The Rangers got things started with a run in the top of the first against Jaime Garcia, but the Cardinals answered back with Lance Berkman's two-run homer (+0.21) off Colby Lewis in the bottom of the first. Ian Kinsler's RBI double (-0.11) evened things up in the next half inning, and the teams traded runs in the fourth as well. Michael Young's RBI double (+0.17) following Freese's drop of a pop fly (one of three St. Louis erros), gave the Rangers a 4-3 lead that carried into the sixth inning. After Lewis walked Freese to load the bases (+0.11), reliever Alexi Ogando walked Yadier Molina (+0.16) to force home the game-tying run.

After a Game 5 for the History Books, the Astros and Dodgers Wonder About Those Slick Baseballs

The Rangers began the seventh with back-to-back homers by Adrian Beltre and Nelson Cruz (+0.21 and +0.12, respectively), and added another run before the inning was out for a 7-4 lead. Allen Craig's eighth-inning homer off Derek Holland didn't seem like much at the time, particularly an inning later, when Neftali Feliz struck Craig out to put the Rangers on win a way from a championship. But with two on and two strikes, Freese's game-trying triple over Cruz's head (+0.54) gave the Cardinals new life, sending the game into extra innings.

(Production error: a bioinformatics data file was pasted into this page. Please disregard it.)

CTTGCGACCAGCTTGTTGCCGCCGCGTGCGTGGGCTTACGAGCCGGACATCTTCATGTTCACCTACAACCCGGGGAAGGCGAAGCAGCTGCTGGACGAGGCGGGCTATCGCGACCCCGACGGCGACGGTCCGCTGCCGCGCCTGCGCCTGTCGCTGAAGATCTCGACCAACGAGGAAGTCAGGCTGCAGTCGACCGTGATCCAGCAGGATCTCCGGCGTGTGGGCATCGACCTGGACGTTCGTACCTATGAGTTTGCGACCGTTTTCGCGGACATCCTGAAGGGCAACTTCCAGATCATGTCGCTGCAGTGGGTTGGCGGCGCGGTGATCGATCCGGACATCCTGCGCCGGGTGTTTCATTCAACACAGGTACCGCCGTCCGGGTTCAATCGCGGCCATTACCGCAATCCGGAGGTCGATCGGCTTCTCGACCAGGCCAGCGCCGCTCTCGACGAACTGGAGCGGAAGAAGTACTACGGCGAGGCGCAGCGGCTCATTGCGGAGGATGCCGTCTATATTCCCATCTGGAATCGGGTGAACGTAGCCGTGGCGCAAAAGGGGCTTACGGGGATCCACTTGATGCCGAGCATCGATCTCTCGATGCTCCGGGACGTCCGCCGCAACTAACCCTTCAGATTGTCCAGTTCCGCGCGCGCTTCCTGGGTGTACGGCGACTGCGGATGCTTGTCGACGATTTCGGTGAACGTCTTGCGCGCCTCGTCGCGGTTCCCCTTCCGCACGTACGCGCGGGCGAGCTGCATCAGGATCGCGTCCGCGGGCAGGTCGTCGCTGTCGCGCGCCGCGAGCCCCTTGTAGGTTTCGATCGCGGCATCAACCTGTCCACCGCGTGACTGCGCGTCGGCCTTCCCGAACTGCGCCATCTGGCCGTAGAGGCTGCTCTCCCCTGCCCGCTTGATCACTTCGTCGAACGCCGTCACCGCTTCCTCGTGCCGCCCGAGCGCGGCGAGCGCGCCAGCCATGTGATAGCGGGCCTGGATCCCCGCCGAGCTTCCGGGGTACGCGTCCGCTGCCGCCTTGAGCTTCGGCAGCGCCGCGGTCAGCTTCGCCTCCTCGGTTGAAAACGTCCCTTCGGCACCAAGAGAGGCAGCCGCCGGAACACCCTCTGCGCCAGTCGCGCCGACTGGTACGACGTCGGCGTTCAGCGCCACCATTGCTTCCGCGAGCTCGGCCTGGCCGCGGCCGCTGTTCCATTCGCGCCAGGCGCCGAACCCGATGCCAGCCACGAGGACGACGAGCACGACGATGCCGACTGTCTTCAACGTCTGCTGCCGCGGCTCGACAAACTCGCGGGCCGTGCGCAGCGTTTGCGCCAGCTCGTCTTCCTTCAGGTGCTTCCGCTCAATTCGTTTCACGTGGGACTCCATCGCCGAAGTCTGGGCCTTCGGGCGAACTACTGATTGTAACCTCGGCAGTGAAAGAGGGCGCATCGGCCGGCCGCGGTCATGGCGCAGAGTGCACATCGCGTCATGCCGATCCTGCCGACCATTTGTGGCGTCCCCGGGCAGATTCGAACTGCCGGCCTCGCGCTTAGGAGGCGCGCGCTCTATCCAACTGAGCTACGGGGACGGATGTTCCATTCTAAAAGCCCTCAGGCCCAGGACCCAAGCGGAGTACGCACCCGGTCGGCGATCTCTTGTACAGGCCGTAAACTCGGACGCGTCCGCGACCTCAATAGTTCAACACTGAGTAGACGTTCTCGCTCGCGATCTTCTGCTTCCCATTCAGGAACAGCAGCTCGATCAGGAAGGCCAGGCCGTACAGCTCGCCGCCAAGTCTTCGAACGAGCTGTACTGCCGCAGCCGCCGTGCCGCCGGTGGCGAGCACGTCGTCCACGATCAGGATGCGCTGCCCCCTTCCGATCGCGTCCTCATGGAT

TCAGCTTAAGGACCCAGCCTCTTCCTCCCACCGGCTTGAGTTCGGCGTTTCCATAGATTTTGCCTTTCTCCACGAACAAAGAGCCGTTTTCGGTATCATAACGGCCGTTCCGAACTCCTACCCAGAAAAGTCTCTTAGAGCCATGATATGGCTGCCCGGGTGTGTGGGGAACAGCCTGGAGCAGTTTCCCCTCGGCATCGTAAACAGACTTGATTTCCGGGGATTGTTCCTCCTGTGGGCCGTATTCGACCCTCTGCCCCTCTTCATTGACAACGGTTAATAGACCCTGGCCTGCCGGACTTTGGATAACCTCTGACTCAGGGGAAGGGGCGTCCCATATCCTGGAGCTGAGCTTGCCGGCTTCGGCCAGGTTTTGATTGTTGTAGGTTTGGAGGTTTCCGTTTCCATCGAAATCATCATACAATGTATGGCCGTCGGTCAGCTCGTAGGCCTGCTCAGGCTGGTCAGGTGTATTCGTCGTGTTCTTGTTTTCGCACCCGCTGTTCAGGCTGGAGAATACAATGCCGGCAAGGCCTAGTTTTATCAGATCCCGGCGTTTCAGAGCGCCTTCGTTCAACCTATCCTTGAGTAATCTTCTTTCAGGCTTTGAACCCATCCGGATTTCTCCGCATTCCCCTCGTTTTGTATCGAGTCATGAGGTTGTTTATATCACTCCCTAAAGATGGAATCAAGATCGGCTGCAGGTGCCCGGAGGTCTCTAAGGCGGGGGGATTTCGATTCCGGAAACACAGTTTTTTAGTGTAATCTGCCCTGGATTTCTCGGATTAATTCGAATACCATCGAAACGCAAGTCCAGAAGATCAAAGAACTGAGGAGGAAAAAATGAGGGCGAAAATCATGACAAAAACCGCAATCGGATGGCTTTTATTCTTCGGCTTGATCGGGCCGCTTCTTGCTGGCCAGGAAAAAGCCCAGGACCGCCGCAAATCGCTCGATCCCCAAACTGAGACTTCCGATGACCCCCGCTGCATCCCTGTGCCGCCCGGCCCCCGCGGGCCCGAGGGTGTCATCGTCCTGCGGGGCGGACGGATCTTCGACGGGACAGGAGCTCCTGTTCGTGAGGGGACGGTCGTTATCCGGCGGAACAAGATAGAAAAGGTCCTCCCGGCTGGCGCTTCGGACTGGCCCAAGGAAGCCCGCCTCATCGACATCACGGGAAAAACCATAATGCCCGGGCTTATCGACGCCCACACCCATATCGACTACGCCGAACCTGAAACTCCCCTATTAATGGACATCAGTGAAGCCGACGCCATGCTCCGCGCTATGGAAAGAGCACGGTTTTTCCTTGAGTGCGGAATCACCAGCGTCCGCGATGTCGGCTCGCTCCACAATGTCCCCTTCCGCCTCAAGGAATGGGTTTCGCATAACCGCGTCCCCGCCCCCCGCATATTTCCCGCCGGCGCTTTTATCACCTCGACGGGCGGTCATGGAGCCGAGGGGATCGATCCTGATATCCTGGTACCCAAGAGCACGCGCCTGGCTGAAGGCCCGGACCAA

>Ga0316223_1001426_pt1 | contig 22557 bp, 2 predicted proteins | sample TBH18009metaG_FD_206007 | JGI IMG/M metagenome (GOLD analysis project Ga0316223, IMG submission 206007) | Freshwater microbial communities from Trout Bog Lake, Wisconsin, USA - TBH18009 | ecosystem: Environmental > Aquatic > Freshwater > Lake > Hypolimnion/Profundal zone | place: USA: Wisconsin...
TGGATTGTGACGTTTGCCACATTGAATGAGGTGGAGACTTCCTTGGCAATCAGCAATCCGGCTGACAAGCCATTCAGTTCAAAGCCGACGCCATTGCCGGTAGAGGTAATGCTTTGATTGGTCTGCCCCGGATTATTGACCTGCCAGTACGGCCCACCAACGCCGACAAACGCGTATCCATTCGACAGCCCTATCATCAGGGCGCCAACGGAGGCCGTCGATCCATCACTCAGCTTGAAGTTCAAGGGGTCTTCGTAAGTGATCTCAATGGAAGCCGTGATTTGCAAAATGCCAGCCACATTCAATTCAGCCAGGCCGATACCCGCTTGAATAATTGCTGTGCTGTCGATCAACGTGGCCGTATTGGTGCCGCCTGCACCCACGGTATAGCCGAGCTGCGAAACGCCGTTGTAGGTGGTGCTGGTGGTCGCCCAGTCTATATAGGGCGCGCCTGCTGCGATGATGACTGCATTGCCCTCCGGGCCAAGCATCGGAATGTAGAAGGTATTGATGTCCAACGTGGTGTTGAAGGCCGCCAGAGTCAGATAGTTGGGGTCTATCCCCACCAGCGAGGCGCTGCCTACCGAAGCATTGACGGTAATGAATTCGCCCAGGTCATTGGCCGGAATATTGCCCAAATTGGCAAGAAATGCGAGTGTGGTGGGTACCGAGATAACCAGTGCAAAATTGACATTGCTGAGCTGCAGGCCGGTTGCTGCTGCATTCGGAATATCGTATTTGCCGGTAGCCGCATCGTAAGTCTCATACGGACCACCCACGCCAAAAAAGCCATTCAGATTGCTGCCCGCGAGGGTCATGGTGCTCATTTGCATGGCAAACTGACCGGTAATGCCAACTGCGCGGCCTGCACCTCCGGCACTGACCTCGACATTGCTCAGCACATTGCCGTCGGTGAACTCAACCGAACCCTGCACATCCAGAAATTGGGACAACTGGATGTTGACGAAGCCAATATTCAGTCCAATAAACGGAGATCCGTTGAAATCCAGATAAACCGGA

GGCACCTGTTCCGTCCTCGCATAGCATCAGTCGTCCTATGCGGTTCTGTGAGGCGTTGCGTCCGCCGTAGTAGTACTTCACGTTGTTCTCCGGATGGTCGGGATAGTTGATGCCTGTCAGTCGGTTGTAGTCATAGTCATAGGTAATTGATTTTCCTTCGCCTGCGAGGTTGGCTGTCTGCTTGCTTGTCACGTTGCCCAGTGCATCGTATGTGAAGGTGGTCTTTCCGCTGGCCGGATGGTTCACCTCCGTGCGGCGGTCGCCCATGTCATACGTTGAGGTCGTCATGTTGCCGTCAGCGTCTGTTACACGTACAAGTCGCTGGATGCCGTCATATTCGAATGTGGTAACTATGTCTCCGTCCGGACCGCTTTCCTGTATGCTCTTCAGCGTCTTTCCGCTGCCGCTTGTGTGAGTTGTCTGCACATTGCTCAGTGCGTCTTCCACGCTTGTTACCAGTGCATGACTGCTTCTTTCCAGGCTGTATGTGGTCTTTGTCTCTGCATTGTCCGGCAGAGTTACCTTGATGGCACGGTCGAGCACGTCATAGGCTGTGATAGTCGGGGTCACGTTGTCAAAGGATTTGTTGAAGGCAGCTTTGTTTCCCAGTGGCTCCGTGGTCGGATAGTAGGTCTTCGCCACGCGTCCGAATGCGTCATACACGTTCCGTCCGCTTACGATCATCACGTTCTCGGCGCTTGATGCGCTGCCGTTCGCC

In the 10th, Josh Hamilton's two-run homer off Jason Motte (+0.43) was answered by a rally that capped with Berkman's RBI single (+0.47) off Scott Feldman—again, when the Cardinals were down to their final strike—and in the 11th, Freese's walkoff homer sent the series to Game 7, matching Mazeroski's +0.37 WPA along the way.

A definitive list? Probably not, particularly as it doesn’t account for where in the series the classic occured. Still, it’s a fun one to chew on, and if you’re looking for more, here are the next five in the rankings:

• 1957 Game 4: Yankees 7, Braves 5, 1.7 WPA

• 1986 Game 6 (the Bill Buckner game): Mets 6, Red Sox 5, 1.35 WPA

• 2005 Game 2: White Sox 7, Astros 6, 1.13 WPA

• 1925 Game 7: Pirates 9, Senators 7, 1.11 WPA

• 2004 Game 1: Red Sox 11, Cardinals 9, 1.05 WPA